Edwards: As much as the defense struggled against the Bills in the playoffs, I thought they played well for most of the season. Odds of them returning to a solid level of play are higher than the team being able to squeeze more juice out of the wide receiver lemon. Their hands are tired and the lemon has nothing left to give. Bill Belichick should bring in a Jameson Williams or Drake London type to aid in Mac Jones‘ development.

3. Assuming Ben Roethlisberger retires, could the Steelers find his replacement in the draft? 

Wilson: Steelers fans sure hope so because Plan B would include Mason Rudolph or Dwayne Haskins. This assumes, of course, Pittsburgh doesn’t land a veteran in free agency. The problem, of course, is that this isn’t a deep QB class and even if, say, Ole Miss’ Matt Corral is available at No. 20, he likely won’t see the field as a rookie, and there’s still the matter of fixing all of the team’s other needs, most notably starting with the offensive line.

The good news is that Pittsburgh, for the first time in a long time, has a ton of cap space, and can make massive upgrades to the roster (again, starting with O-line), which could expedite the timeline should they end up drafting a QB.

Trapasso: I think so, yes. They should take a long look at all the quarterbacks. Even if they don’t expect that rookie passer to start in Week 1, getting more talent at that position on the roster is paramount. Pittsburgh can add to the offensive line, secondary, and receiver group on Day 2 and Day 3, and its track record doing those things is pretty good.

Edwards: There has already been a report that Pittsburgh is likely to take a quarterback in this draft and let’s face it, the bar for an upgrade was set pretty low relative to the past few seasons. There are going to be other teams in the mix for a quarterback so they may need to get aggressive but they can absolutely find a player that is not going to lose games for them. I just doubt they find the caliber of player that Roethlisberger was when he was available in the draft.

4. Is Miami making the right decision by investing in Tua Tagovailoa?

Wilson: Yeah, I think so. Especially if the team is over its reported infatuation with Deshaun Watson. Hindsight being what it is, obviously, the Dolphins would take Justin Herbert over Tua, but the former Alabama standout showed improvement throughout his second season. Miami needs to continue to upgrade the offensive line and even think about getting another weapon alongside Jaylen Waddle. Most importantly, though, the team needs to get its next coaching hire right because continuing Tua’s development will determine if the Dolphins are competitive in the division or are looking for their next franchise QB in the next couple years.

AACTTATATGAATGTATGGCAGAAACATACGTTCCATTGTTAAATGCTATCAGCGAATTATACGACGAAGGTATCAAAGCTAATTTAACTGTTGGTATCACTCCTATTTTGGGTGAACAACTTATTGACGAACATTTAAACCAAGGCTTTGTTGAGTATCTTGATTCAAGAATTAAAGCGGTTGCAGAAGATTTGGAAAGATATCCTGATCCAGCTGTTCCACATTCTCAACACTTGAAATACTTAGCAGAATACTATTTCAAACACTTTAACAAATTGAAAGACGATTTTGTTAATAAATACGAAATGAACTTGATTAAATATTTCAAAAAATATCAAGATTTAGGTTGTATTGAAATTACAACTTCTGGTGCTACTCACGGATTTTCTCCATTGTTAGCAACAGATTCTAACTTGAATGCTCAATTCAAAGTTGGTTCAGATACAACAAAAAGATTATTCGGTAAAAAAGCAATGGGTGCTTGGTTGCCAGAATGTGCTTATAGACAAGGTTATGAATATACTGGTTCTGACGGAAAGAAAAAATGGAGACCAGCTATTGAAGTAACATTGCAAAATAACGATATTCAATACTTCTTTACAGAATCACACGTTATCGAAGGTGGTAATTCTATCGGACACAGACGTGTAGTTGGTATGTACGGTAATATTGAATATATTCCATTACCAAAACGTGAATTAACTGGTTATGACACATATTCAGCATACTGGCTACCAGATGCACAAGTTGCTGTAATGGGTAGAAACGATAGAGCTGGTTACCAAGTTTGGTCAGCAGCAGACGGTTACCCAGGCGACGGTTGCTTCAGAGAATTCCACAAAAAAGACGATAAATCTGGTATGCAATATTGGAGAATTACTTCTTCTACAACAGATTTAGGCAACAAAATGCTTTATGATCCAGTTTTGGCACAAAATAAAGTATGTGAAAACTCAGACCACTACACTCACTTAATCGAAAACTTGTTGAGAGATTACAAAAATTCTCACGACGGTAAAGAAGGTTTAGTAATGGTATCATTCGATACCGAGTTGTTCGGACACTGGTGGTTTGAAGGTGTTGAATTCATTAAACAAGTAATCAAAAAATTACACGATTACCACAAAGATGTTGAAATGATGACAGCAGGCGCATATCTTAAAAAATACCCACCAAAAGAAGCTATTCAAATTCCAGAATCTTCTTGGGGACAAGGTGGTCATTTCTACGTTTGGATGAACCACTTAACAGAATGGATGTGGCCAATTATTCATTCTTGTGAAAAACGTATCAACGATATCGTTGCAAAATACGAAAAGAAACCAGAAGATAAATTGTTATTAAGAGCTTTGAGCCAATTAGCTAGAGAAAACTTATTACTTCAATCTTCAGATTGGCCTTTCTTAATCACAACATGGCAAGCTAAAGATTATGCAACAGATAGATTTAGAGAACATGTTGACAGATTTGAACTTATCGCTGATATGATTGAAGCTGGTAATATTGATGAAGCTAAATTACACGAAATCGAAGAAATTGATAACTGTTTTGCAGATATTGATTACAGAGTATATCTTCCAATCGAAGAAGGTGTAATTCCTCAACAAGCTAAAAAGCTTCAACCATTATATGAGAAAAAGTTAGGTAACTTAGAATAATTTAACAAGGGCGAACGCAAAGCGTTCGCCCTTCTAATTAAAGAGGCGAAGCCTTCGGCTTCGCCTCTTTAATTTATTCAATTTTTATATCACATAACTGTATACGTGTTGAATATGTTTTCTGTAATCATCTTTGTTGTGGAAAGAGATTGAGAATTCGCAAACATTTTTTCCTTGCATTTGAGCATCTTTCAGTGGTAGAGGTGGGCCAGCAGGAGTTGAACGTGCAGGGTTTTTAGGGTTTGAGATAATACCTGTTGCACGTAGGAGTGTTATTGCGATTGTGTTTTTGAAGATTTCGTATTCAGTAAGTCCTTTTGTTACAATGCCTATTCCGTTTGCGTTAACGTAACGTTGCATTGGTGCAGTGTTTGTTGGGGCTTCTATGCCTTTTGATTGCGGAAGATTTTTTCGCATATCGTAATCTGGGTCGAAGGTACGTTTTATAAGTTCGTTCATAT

Trapasso: No. Point blank. The Dolphins’ offense is so limited with him as the starter because he does not have a strong arm and is just an average athlete for the position. You have to aim higher at quarterback in today’s NFL.

Edwards: I am going to split the difference and say it is a more-nuanced conversation than a simple yes or a no. Philadelphia is in a similar situation as Miami. If you can find an upgrade, then the team should absolutely pursue it. Unfortunately, it is not exactly a draft known for its quarterback play. I have my doubts that Tagovailoa can ever be a player that maximizes the talent around him but they could do much worse.

For more NFL Draft coverage, watch and subscribe to our weekly YouTube show as part of the Pick Six podcast feed and indulge in weekly updated mock drafts

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By MD Abdullah

Abdullah is a former educator, lifelong money nerd, and a Plutus Award-winning freelance writer who specializes in the scientific research behind irrational money behaviors. Her background in education allows her to make complex financial topics relatable and easily understood by the layperson. She is the author of four books, including End Financial Stress Now and The Five Years Before You Retire.